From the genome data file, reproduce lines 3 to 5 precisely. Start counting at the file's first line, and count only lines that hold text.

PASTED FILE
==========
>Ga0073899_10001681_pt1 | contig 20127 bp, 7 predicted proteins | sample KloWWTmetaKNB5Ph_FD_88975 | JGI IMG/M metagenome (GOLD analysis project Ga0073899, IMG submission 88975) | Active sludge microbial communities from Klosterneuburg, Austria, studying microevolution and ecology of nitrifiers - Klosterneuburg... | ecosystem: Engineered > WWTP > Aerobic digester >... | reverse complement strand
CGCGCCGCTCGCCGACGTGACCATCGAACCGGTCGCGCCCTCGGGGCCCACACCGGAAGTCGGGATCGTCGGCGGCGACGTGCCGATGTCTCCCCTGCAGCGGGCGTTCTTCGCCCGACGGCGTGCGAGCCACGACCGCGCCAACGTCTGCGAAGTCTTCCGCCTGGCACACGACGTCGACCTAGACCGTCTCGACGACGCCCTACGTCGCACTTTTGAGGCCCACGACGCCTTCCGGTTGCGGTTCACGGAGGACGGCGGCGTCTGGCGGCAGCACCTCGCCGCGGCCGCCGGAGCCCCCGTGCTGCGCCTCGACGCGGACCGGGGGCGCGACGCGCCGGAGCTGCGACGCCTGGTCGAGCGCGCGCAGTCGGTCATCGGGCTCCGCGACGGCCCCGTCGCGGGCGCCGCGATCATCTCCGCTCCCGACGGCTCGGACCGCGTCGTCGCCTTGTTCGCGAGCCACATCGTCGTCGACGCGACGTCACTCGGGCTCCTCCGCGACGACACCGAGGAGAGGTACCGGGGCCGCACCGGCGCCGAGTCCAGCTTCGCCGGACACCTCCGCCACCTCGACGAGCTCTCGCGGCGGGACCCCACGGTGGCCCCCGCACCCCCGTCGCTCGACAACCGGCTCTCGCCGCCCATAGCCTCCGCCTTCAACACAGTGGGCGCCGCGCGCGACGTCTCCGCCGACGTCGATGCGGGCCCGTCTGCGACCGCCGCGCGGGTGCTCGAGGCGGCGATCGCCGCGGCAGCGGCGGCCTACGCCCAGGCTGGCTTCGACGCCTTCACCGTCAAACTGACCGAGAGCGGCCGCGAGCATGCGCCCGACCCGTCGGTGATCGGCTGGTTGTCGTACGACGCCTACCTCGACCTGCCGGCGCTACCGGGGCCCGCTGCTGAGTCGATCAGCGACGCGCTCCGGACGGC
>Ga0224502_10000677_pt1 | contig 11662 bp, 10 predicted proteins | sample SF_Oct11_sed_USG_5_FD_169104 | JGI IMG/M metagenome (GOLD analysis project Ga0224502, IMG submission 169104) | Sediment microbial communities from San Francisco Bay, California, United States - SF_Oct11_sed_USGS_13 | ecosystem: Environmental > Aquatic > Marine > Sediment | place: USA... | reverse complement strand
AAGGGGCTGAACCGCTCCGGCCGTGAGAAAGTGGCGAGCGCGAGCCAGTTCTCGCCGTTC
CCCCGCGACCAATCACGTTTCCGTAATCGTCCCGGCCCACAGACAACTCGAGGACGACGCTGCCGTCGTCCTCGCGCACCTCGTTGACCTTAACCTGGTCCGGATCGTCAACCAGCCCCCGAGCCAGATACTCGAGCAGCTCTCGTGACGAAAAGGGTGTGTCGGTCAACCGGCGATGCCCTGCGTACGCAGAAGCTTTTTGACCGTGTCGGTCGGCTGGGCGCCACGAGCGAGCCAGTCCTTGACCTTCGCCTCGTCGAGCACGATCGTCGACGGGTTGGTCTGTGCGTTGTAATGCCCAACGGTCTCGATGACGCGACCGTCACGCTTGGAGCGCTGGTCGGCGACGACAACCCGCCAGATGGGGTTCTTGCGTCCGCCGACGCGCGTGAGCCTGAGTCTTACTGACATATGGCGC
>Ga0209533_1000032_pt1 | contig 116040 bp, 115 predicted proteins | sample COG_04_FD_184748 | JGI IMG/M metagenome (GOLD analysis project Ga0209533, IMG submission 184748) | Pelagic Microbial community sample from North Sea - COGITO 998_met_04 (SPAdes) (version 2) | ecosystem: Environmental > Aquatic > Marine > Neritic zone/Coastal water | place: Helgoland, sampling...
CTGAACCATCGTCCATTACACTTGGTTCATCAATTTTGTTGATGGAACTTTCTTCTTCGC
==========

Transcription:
>Ga0224502_10000677_pt1 | contig 11662 bp, 10 predicted proteins | sample SF_Oct11_sed_USG_5_FD_169104 | JGI IMG/M metagenome (GOLD analysis project Ga0224502, IMG submission 169104) | Sediment microbial communities from San Francisco Bay, California, United States - SF_Oct11_sed_USGS_13 | ecosystem: Environmental > Aquatic > Marine > Sediment | place: USA... | reverse complement strand
AAGGGGCTGAACCGCTCCGGCCGTGAGAAAGTGGCGAGCGCGAGCCAGTTCTCGCCGTTC
CCCCGCGACCAATCACGTTTCCGTAATCGTCCCGGCCCACAGACAACTCGAGGACGACGCTGCCGTCGTCCTCGCGCACCTCGTTGACCTTAACCTGGTCCGGATCGTCAACCAGCCCCCGAGCCAGATACTCGAGCAGCTCTCGTGACGAAAAGGGTGTGTCGGTCAACCGGCGATGCCCTGCGTACGCAGAAGCTTTTTGACCGTGTCGGTCGGCTGGGCGCCACGAGCGAGCCAGTCCTTGACCTTCGCCTCGTCGAGCACGATCGTCGACGGGTTGGTCTGTGCGTTGTAATGCCCAACGGTCTCGATGACGCGACCGTCACGCTTGGAGCGCTGGTCGGCGACGACAACCCGCCAGATGGGGTTCTTGCGTCCGCCGACGCGCGTGAGCCTGAGTCTTACTGACATATGGCGC